# Explain large ramification index or enough ramification or sufficient ramification?

Let us consider the rational number field $\mathbb{Q}$ and its finite extension $K$.

I can't understand the concept of large ramification index or enough Ramification or sufficient Ramification.

Let $A$ be Dedekind domain, $K$ be its fraction field and let $L$ be finite extension of $K$ of degree $n$. Let $B$ be the integral closure of $A$.

Let $P$ be a nonzero prime ideal of $A$. The lofting (also called extension) of $P$ to $B$ is the ideal $PB$. Now the ideal $PB$ may not be prime ideal of $B$ but since it is a Dedekind domain , we can express it as a product of prime ideals in $B$ i.e., $$PB=\prod_{i=1}^{g} P_i^{e_i}$$ where $P_i$ are distinct prime ideals of $B$ and $e_i$ are positive integers.

This Phenomenon is called Ramification.

But my question is what is Enough Ramification or large ramification (index)?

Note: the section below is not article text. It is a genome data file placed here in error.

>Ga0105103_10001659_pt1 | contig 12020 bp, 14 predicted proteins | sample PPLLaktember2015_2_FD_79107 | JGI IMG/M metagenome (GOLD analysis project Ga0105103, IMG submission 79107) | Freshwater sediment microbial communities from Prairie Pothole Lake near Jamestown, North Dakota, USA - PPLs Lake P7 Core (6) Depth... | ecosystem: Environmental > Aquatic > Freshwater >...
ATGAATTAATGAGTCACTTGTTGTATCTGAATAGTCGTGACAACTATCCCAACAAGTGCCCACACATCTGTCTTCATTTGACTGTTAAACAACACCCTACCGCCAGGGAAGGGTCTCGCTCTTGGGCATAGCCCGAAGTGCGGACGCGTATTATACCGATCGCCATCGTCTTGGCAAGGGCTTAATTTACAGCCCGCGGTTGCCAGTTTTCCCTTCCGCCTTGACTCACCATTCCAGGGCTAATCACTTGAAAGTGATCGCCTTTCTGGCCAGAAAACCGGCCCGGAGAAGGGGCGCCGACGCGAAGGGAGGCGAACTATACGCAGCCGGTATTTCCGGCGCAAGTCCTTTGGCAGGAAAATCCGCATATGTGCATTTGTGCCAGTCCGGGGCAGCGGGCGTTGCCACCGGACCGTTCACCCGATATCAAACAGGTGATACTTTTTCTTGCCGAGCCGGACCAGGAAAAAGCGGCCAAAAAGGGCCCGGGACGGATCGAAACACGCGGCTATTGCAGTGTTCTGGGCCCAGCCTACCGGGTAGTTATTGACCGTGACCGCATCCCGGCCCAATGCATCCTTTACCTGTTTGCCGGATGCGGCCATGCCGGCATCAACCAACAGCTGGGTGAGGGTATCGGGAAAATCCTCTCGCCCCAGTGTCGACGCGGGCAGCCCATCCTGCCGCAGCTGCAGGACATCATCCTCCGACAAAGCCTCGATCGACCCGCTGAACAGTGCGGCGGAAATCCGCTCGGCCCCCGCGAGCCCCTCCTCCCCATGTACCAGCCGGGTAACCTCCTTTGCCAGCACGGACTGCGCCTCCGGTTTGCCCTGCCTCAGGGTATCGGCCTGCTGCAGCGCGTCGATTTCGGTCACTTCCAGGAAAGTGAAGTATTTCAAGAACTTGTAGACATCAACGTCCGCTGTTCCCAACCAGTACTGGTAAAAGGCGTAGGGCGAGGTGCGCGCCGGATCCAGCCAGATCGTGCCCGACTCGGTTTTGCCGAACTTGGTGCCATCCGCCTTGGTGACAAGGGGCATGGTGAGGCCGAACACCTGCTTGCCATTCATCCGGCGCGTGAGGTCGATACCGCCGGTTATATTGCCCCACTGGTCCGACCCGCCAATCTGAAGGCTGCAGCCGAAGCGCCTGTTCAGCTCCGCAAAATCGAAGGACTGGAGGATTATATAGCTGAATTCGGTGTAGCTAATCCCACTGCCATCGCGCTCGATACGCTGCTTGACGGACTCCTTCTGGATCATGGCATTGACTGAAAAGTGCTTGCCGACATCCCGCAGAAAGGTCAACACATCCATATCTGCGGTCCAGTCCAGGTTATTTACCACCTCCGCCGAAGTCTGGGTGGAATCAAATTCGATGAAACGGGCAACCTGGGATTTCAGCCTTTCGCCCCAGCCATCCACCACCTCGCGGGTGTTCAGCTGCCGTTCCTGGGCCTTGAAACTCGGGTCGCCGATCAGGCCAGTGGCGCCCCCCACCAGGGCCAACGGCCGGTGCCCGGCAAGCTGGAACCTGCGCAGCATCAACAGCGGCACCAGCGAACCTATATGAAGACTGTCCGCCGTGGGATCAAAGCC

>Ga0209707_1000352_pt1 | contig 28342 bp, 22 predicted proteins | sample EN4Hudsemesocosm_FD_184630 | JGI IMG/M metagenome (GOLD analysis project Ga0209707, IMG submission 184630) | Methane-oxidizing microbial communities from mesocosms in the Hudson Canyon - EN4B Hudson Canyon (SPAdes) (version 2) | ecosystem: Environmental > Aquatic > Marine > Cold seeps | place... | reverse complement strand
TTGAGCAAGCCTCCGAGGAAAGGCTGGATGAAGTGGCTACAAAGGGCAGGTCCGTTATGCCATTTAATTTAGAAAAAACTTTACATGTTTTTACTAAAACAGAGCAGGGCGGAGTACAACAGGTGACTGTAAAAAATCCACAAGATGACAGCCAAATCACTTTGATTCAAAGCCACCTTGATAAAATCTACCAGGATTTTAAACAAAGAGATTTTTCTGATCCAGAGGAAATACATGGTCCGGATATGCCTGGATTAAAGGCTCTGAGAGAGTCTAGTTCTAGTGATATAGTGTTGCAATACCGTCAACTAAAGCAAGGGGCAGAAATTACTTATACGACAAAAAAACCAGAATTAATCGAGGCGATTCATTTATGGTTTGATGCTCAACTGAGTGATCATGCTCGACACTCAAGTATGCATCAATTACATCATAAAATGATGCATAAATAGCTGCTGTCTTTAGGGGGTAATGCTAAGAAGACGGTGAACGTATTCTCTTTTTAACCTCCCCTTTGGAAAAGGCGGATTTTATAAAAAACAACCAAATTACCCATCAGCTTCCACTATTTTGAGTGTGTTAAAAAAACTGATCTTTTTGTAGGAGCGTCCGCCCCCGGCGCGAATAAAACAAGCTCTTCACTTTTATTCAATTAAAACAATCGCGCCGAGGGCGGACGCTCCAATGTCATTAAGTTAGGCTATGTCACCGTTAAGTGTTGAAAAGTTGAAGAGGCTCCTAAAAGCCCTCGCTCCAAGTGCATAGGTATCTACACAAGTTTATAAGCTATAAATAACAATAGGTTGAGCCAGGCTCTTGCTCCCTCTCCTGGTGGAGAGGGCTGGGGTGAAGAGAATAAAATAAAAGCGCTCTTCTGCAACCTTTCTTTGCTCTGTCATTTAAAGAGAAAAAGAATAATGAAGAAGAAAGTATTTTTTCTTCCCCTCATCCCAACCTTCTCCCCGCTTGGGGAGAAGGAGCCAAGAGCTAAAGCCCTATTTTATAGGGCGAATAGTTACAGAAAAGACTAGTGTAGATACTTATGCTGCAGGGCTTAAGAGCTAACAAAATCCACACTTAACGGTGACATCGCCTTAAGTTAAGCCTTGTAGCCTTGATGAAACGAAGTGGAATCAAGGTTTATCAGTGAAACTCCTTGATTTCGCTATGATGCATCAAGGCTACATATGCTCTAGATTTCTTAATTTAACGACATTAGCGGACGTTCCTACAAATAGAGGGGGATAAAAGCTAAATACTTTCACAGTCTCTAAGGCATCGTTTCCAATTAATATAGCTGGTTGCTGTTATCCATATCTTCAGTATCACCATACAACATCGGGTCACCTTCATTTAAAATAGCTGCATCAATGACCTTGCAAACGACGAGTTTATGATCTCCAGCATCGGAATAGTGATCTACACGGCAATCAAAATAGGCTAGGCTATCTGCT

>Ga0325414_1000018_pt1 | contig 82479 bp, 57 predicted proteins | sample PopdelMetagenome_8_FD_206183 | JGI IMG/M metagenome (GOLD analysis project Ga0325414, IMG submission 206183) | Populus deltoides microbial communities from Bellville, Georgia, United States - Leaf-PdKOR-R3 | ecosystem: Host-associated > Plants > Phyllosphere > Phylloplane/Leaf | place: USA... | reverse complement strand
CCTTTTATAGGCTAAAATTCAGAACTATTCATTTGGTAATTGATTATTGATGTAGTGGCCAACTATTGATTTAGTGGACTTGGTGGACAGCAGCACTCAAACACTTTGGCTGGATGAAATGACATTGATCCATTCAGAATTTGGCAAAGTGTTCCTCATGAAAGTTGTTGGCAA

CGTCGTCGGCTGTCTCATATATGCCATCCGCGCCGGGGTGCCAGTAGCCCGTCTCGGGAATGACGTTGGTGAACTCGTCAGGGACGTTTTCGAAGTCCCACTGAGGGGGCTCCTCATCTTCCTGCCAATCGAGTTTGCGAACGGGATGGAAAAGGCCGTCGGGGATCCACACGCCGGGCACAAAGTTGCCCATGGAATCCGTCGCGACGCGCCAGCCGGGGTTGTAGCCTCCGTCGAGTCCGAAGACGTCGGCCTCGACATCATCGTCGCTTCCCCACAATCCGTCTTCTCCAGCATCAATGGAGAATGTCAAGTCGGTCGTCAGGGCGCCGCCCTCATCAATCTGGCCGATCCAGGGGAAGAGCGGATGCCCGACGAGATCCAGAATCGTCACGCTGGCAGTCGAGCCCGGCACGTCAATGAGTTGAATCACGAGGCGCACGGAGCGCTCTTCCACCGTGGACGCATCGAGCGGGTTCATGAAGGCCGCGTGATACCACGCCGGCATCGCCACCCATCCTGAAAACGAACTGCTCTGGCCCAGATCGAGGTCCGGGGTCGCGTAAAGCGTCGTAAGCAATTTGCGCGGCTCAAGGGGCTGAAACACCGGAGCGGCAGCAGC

Please explain this fact with one example.

Thanks

• Hi! Welcome on Math.SE! In order to help people in answering your question, can you add a definition of ramification to your question? – Filippo De Bortoli Sep 6 '18 at 6:17
• That is NOT at all what ramification means! It most definitely has a particular definition, e.g., referring to a prime number factoring in the ring of integers of a number field with a repeated prime ideal factor. – KCd Sep 6 '18 at 7:09
• Your edit sets up useful notation, but still does not say what it means for $P$ to ramify in $L$. What you wrote sounds like the phenomenon of factoring is ramification, but that is not correct, e.g., in $\mathbf Z[i]$ we have $(5) = (1+2i)(1-2i)$ so the prime $5$ in $\mathbf Z$ is not prime in $\mathbf Z[i]$, but it us not ramified either. Any algebraic number theory book will correctly define ramification. It feels like you don't know examples when you describe the definition incorrectly. – KCd Sep 6 '18 at 7:20
• By the way, your username is misspelled: the math term is Non-Archimedean. – KCd Sep 6 '18 at 7:21
• the positive integer $e_i$ is the ramification index of $P_i$. If that number is large we can also say there is a lot of ramification. – mercio Sep 6 '18 at 11:49